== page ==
At the 2019 election, the Liberal National Party retained their two seats and gained a third (for a total of six) while Labor retained only one seat (for a total of three). The Greens retained their seat and Malcolm Roberts regained his seat from Fraser Anning.

2019 result

Liberal National 1,128,73038.9+3.62.7231
Labor 654,77422.6-3.81.5797
One Nation297,99410.3+1.10.7189
Greens 288,3209.9+3.10.6956
United Australia Party102,2303.5+3.50.2466
Help End Marijuana Prohibition50,8281.8+1.80.1226
Katter’s Australian Party51,4071.80.00.1240
Animal Justice38,6241.3+0.10.0932
Conservative National Party37,1841.3+1.30.0897
Australian Conservatives29,0961.0+1.00.0702
Democratic Labour28,8111.0+0.40.0695
Shooters, Fishers and Farmers29,3291.0-0.10.0708
Liberal Democrats24,0000.8-2.00.0579
Rise Up Australia22,5290.8+0.60.0544
Hetty Johnston independent group18,3410.6+0.60.0442

Preference flows
Three seats were won on primary votes: two for the LNP and one for Labor.

Let’s look at the final ten candidates competing for the last three seats, including three incumbent senators and two former members of parliament:

  • Gerard Rennick (LNP) – 0.7936 quotas
  • Malcolm Roberts (ON) – 0.7889
  • Larissa Waters (GRN) – 0.7771
  • Chris Ketter (ALP) – 0.6331
  • Clive Palmer (UAP) – 0.2808
  • John Jiggens (HEMP) – 0.1726
  • Joy Marriott (KAP) – 0.1659
  • Karagh-Mae Kelly (AJP) – 0.1351
  • Jeff Hodges (SFF) – 0.1121
  • Fraser Anning (CNP) – 0.1099

Anning’s preferences pushed Roberts into the lead.

  • Roberts (ON) – 0.8318
  • Rennick (LNP) – 0.8114
  • Waters (GRN) – 0.7807
  • Ketter (ALP) – 0.6376
  • Palmer (UAP) – 0.2916
  • Marriott (KAP) – 0.1775
  • Jiggens (HEMP) – 0.1770
  • Kelly (AJP) – 0.1380
  • Hodges (SFF) – 0.1198

Shooters preferences flowed most strongly to the KAP, and also One Nation and the LNP.

  • Roberts (ON) – 0.8526
  • Rennick (LNP) – 0.8229
  • Waters (GRN) – 0.7857
  • Ketter (ALP) – 0.6457
  • Palmer (UAP) – 0.2980
  • Marriott (KAP) – 0.2020
  • Jiggens (HEMP) – 0.1979
  • Kelly (AJP) – 0.1459

Animal Justice preferences favoured the Greens and HEMP, pushing HEMP out of last place and pushing the Greens ahead of the LNP.

  • Roberts (ON) – 0.8656
  • Waters (GRN) – 0.8377
  • Rennick (LNP) – 0.8354
  • Ketter (ALP) – 0.6605
  • Palmer (UAP) – 0.3043
  • Jiggens (HEMP) – 0.2224
  • Marriott (KAP) – 0.2053

KAP preferences flowed most strongly to One Nation, but also pushed the LNP back ahead of the Greens:

  • Roberts (ON) – 0.9359
  • Rennick (LNP) – 0.8752
  • Waters (GRN) – 0.8473
  • Ketter (ALP) – 0.6826
  • Palmer (UAP) – 0.3282
  • Jiggens (HEMP) – 0.2385

HEMP preferences favoured the Greens:

  • Roberts (ON) – 0.9698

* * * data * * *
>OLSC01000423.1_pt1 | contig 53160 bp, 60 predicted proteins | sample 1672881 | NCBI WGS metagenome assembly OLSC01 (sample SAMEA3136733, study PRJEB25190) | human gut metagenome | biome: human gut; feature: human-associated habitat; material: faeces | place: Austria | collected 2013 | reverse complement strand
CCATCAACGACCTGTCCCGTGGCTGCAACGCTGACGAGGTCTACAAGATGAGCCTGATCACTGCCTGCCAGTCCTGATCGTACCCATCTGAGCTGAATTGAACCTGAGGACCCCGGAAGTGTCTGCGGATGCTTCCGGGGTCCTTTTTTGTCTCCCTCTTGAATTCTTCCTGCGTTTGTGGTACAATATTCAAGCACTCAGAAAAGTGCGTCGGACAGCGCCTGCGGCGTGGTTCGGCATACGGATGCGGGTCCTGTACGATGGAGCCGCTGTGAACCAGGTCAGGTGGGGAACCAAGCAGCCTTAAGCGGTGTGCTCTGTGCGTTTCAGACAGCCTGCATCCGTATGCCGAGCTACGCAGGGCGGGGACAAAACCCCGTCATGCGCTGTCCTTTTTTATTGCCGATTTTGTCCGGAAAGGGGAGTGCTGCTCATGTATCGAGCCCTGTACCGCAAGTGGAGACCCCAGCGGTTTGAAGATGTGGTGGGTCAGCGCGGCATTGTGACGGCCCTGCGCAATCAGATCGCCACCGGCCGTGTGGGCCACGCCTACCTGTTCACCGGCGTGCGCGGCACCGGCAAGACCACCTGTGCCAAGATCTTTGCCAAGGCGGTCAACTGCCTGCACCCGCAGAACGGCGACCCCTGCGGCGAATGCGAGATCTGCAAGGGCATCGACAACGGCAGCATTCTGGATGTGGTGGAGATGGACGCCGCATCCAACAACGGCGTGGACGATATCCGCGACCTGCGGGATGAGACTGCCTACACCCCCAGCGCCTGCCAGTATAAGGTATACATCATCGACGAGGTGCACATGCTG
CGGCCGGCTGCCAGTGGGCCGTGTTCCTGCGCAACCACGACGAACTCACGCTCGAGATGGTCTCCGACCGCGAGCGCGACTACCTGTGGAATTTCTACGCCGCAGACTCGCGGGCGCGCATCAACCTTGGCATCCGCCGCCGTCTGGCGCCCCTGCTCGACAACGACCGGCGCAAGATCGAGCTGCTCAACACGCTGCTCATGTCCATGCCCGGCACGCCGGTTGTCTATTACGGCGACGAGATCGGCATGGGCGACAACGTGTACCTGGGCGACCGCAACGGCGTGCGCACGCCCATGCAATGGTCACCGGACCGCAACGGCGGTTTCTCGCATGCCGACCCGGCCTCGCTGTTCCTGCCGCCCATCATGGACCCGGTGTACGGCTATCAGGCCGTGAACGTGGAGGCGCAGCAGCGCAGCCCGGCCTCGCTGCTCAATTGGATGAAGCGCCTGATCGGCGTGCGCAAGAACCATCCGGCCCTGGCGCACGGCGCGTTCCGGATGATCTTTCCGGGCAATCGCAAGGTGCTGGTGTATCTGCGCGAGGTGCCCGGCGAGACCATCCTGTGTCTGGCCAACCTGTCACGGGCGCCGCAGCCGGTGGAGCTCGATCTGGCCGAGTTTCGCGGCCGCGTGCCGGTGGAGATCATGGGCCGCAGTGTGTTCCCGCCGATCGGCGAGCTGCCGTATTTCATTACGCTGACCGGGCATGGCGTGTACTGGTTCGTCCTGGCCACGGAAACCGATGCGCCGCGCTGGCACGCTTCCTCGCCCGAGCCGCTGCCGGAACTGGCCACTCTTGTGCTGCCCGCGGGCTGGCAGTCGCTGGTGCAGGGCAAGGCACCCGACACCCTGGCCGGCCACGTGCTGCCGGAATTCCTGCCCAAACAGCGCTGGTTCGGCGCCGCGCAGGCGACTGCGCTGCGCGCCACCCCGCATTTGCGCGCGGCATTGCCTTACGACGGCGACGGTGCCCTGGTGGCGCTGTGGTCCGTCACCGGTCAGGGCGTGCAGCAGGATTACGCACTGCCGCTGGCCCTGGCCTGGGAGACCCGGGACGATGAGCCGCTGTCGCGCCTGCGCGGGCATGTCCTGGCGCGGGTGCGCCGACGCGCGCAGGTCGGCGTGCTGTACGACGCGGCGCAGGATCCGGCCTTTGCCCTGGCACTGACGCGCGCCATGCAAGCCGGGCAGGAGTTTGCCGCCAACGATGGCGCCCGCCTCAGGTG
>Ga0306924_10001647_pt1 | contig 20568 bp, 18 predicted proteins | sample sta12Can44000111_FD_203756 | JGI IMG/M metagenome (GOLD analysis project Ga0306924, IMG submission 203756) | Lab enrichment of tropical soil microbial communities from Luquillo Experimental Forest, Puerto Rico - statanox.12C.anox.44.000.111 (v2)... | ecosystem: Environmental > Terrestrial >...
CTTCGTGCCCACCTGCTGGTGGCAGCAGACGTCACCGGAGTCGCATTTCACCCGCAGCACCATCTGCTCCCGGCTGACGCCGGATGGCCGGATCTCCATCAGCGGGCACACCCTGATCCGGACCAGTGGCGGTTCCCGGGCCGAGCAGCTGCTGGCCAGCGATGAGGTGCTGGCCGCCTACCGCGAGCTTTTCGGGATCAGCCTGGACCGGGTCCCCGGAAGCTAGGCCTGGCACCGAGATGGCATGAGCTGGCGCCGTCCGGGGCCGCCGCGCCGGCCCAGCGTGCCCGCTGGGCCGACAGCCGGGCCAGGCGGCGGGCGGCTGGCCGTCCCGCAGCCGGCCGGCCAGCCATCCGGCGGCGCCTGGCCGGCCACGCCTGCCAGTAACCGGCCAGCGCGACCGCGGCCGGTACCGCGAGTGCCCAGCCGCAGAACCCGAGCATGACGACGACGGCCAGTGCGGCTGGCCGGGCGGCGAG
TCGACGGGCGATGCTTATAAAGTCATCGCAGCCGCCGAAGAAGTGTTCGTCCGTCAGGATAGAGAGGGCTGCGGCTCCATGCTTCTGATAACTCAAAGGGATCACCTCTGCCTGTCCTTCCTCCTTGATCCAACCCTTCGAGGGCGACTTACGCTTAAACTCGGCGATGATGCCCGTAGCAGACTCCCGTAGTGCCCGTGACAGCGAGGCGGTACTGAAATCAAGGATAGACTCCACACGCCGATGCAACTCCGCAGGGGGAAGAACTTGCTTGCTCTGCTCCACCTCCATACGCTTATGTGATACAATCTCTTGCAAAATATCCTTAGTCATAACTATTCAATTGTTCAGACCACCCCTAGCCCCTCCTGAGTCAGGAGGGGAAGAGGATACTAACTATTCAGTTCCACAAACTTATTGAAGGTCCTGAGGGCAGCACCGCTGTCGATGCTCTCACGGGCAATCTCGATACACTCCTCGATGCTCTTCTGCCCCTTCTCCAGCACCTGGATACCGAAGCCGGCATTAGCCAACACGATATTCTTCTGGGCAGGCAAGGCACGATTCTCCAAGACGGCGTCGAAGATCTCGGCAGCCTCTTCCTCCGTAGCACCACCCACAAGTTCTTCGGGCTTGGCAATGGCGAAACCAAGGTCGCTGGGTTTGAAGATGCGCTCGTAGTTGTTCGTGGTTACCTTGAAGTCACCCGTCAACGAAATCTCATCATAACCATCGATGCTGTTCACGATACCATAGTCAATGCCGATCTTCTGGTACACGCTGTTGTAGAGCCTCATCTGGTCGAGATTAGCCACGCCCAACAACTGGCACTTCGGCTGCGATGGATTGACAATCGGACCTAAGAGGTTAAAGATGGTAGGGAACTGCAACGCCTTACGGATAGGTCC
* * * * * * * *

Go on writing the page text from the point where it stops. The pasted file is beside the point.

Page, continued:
• Waters (GRN) – 0.9117
  • Rennick (LNP) – 0.8974
  • Ketter (ALP) – 0.7162
  • Palmer (UAP) – 0.3425

Palmer’s preferences elected Roberts and brought the LNP close to the fifth seat:

  • Roberts (ON) – 1.1276
  • Rennick (LNP) – 0.9902
  • Waters (GRN) – 0.9376
  • Ketter (ALP) – 0.7430

Roberts’ surplus elected Rennick, leaving the final contest as:

  • Waters (GRN) – 0.9579
  • Ketter (ALP) – 0.7681

The three leading Labor candidates are:

  1. Murray Watt
  2. Anthony Chisholm
  3. Edwina Andrew

The three leading Liberal National candidates are:

  1. James McGrath
  2. Matt Canavan
  3. Amanda Stoker

Other lead candidates are:

  • Penny Allman-Payne (Greens)
  • Bess Brennan (New Liberals)
  • Kamala Emanuel (Socialist Alliance)
  • Pauline Hanson (One Nation)
  • Jason Miles (Great Australian Party)
  • Campbell Newman (Liberal Democrats)
  • Drew Pavlou (Democratic Alliance)
  • Mackenzie Severns (Animal Justice)

The Queensland senators up for election in 2022 are skewed to the right – the LNP and One Nation hold four seats while Labor holds just two. The left only managed two seats in 2019, but if there is any swing to Labor they should be in a position to win two seats along with one Green.

If this takes place, it means that there is one less seat for the right, and the last seat is likely to be a fierce contest between the LNP’s Amanda Stoker and Pauline Hanson, with Campbell Newman as a dark horse.

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    In by the “Greens won`t win a second seat” you mean that the Greens won`t get both their first two Queensland Senate candidates up at this election, I agree with you. If you are suggesting that the Greens winning a seat at the previous election means they won`t win this time, I disagree, if the Greens do not win this time it will be in spite of them winning last time. The ALP vote is likely to be quite a bit larger, potentially to the point of having a surplus after electing the second ALP candidate and that would be helpful to the Greens` chances through preference flows.